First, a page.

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A See’s Candies worker is suing the candy maker in Los Angeles Superior Court claiming she contracted COVID-19 on the job due to negligent safety standards, thus infecting her husband who later died due to complications from the virus. She is suing for premises liability.
The complaint was reportedly filed by Matilde Ek and her three daughters, noting she contracted COVID-19 while working at the company’s Carson, CA, plant on the packing line in early March 2020. After contracting the virus, Ek, who is 70-years-old, stayed home from work. This ultimately resulted in her 72-year-old husband and a daughter also catching the virus, according to the lawsuit. Her husband, Arturo Ek, unfortunately soon died the following month.
Matilde reportedly said: “Defendants failed to operate and conduct their business as would and should be expected to protect their employees, including plaintiff, from the known high risk of this viral infection by failing to put known, appropriate and necessary safety mitigation measures in place.”
Per the lawsuit, Matilde worked on the packing line in close proximity to other employees and without proper safety measures taken when the COVID-19 outbreak began around the U.S. in early March. She alleges that she worked without proper social distancing on the packing line between March 1 and March 19, while using the restrooms and break rooms in close proximity to other workers. According to her account, some workers were coughing, sneezing, and showing other signs of COVID-19 infections.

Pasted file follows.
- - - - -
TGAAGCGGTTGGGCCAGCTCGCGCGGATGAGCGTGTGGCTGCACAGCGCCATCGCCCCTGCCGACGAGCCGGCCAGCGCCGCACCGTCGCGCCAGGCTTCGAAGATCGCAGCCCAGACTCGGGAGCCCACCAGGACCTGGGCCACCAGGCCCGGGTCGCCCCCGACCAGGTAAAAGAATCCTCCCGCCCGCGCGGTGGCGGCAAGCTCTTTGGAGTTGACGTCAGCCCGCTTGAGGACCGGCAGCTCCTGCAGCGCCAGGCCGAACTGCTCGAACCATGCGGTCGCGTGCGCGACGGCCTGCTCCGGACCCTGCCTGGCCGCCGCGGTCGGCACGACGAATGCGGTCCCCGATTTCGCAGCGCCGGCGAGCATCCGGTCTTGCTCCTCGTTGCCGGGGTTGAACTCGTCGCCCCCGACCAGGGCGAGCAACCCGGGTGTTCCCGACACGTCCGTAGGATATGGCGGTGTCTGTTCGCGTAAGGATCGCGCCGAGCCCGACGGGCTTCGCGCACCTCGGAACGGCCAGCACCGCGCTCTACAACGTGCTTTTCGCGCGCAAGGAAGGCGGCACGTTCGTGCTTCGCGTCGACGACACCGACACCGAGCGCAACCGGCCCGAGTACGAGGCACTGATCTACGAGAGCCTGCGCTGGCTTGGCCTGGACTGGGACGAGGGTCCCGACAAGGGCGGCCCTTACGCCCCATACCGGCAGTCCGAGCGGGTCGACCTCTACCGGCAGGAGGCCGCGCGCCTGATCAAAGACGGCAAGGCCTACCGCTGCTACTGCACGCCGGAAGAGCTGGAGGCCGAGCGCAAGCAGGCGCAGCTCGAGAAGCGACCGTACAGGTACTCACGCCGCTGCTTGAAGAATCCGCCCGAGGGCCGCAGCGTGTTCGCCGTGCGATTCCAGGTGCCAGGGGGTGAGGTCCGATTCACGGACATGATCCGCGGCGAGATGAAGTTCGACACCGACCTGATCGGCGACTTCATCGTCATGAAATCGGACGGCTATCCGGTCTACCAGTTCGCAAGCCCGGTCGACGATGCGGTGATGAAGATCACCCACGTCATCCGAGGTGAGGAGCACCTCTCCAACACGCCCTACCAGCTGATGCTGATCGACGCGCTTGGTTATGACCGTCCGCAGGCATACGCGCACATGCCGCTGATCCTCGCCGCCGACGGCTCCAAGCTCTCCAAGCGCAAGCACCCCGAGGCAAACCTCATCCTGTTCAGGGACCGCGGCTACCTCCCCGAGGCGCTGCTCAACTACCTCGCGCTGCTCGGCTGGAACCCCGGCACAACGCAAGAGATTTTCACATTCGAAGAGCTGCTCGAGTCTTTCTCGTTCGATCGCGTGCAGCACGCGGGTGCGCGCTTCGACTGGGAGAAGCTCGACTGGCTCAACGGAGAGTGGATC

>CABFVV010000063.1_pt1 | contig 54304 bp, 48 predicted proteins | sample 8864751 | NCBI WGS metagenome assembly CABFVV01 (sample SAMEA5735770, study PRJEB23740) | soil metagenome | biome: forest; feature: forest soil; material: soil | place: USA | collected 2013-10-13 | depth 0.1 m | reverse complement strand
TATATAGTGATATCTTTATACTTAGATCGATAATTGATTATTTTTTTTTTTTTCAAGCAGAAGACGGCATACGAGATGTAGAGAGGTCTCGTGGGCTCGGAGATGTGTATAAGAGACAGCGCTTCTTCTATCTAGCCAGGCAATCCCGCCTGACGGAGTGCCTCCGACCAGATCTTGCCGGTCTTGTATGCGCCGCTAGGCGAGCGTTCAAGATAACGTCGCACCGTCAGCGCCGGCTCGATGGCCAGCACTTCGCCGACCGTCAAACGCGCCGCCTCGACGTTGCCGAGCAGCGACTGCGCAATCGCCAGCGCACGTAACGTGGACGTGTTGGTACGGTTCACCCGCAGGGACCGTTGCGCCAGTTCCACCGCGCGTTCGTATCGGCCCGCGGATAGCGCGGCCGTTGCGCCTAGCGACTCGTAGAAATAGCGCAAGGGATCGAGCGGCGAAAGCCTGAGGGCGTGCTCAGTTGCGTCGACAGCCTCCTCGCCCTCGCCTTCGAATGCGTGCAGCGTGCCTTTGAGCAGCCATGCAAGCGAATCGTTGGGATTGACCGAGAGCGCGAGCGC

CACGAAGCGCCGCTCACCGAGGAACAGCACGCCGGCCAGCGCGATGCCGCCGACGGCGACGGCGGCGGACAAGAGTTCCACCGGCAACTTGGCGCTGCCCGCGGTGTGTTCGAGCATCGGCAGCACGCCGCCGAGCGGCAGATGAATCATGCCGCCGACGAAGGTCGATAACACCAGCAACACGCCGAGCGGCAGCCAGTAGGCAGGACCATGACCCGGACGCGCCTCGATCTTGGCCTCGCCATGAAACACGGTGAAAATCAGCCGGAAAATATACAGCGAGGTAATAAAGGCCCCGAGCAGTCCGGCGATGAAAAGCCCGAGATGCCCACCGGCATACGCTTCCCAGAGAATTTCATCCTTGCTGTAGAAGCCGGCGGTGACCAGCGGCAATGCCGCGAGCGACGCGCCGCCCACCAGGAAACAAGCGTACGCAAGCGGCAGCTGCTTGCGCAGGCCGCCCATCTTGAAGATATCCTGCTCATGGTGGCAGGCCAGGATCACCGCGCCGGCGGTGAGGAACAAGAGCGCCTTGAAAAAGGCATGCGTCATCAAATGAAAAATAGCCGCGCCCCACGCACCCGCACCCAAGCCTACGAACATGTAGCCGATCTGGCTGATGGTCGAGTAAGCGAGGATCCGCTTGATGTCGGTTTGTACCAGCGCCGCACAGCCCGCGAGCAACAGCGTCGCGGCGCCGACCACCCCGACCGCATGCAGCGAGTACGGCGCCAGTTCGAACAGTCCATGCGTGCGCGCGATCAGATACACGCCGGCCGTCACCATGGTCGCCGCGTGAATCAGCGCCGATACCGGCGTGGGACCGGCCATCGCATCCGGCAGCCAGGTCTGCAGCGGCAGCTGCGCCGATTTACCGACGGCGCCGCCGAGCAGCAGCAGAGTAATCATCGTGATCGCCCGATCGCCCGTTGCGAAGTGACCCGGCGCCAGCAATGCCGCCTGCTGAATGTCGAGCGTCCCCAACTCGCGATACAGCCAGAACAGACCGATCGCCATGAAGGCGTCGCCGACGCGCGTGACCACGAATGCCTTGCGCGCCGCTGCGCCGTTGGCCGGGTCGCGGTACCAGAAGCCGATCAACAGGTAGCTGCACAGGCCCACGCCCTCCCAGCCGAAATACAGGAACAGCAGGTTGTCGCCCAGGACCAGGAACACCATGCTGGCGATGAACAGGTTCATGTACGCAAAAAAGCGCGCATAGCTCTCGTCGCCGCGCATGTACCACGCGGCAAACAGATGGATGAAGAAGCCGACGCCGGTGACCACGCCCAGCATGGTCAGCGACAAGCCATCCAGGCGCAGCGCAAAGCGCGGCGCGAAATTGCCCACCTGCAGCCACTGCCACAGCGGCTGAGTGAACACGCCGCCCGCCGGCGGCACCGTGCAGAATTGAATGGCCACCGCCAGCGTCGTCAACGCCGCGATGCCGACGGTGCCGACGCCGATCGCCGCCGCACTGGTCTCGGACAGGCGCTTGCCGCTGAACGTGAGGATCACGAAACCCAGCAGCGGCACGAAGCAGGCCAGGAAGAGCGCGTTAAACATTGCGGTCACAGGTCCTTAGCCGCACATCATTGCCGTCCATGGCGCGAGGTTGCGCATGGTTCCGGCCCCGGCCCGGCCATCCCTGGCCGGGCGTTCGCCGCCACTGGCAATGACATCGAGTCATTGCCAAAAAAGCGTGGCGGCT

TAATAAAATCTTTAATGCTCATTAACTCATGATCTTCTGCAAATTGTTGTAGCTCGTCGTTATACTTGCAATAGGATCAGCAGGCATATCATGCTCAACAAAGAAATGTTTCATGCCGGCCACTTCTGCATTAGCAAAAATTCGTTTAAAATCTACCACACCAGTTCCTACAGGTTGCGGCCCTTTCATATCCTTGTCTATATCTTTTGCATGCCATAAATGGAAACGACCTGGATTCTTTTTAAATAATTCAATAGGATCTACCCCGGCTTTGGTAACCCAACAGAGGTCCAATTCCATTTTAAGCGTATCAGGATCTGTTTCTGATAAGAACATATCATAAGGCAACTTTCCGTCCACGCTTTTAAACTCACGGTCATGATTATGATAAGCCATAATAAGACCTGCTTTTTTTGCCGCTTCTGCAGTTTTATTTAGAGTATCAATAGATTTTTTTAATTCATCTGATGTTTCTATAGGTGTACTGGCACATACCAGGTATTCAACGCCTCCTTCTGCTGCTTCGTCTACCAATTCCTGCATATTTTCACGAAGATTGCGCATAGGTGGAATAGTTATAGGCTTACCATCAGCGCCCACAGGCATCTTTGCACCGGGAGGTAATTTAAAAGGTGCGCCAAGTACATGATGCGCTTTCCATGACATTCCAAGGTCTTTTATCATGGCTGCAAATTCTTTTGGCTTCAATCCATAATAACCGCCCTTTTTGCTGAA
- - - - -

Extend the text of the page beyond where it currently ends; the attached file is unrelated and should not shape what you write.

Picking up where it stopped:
Matilde also stated that plant employees had complained directly to supervisors at the time, as did the employees’ union, about the safety protocols at the plant but that the company failed to enact proper procedures that would have safeguarded workers’ health regardless.
“Defendants knew and should have known that their failure to take appropriate and necessary safety mitigation measures would increase the known and foreseeable risk that their workers, like plaintiff, would become infected in the course and scope of their work for defendants, and carry said viral infection home infecting one or more of their family members,” she said.
As previously mentioned, the lawsuit is claiming premises liability, as well as seeking unspecified damages and includes causes of action for general negligence and dangerous condition of public property.
All property owners have a duty of care to reasonably maintain their premises. Determining fault in a premises liability case in California is complex given that it requires the injured individual to prove that they were harmed because of the property owner/manager’s negligence and that said negligence was the primary factor that caused the plaintiff’s injuries.
Matilde’s complaint is unfortunately not the first of its kind, but merely the latest in a series of lawsuits filed against different food companies around the country over allegedly lax COVID-19 safety protocols. Last month, a California state judge issued a temporary restraining order against Foster Farms, requiring the poultry processor to comply with COVID-19 safety protocols issued by county health regulators after a previous coronavirus outbreak at a company facility in Central California sickened more than 400 workers and caused nine deaths.